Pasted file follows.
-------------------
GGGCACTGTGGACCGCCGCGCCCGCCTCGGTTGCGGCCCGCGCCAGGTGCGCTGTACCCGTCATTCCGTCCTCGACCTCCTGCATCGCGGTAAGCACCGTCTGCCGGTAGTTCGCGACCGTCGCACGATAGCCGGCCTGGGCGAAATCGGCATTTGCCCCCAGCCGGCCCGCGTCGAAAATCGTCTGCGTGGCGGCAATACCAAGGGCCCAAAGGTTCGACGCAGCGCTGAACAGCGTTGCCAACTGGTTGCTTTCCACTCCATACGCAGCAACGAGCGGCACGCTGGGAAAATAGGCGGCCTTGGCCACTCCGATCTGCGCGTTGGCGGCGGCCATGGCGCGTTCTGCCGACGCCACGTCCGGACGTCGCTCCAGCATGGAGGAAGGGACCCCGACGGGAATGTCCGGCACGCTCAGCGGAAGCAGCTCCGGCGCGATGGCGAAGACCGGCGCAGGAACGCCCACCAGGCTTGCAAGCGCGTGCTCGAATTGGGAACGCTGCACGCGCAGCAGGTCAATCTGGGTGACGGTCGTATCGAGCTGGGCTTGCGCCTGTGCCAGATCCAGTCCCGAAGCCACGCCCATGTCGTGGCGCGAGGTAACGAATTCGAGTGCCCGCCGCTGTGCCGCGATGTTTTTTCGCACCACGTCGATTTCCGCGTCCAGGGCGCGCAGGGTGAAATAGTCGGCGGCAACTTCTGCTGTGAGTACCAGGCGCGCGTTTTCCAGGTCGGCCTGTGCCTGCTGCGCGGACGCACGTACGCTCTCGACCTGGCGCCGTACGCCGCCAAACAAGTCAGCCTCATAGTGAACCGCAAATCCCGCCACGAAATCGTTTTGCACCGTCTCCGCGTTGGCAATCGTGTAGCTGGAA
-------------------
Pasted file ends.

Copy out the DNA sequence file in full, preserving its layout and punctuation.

GGGCACTGTGGACCGCCGCGCCCGCCTCGGTTGCGGCCCGCGCCAGGTGCGCTGTACCCGTCATTCCGTCCTCGACCTCCTGCATCGCGGTAAGCACCGTCTGCCGGTAGTTCGCGACCGTCGCACGATAGCCGGCCTGGGCGAAATCGGCATTTGCCCCCAGCCGGCCCGCGTCGAAAATCGTCTGCGTGGCGGCAATACCAAGGGCCCAAAGGTTCGACGCAGCGCTGAACAGCGTTGCCAACTGGTTGCTTTCCACTCCATACGCAGCAACGAGCGGCACGCTGGGAAAATAGGCGGCCTTGGCCACTCCGATCTGCGCGTTGGCGGCGGCCATGGCGCGTTCTGCCGACGCCACGTCCGGACGTCGCTCCAGCATGGAGGAAGGGACCCCGACGGGAATGTCCGGCACGCTCAGCGGAAGCAGCTCCGGCGCGATGGCGAAGACCGGCGCAGGAACGCCCACCAGGCTTGCAAGCGCGTGCTCGAATTGGGAACGCTGCACGCGCAGCAGGTCAATCTGGGTGACGGTCGTATCGAGCTGGGCTTGCGCCTGTGCCAGATCCAGTCCCGAAGCCACGCCCATGTCGTGGCGCGAGGTAACGAATTCGAGTGCCCGCCGCTGTGCCGCGATGTTTTTTCGCACCACGTCGATTTCCGCGTCCAGGGCGCGCAGGGTGAAATAGTCGGCGGCAACTTCTGCTGTGAGTACCAGGCGCGCGTTTTCCAGGTCGGCCTGTGCCTGCTGCGCGGACGCACGTACGCTCTCGACCTGGCGCCGTACGCCGCCAAACAAGTCAGCCTCATAGTGAACCGCAAATCCCGCCACGAAATCGTTTTGCACCGTCTCCGCGTTGGCAATCGTGTAGCTGGAA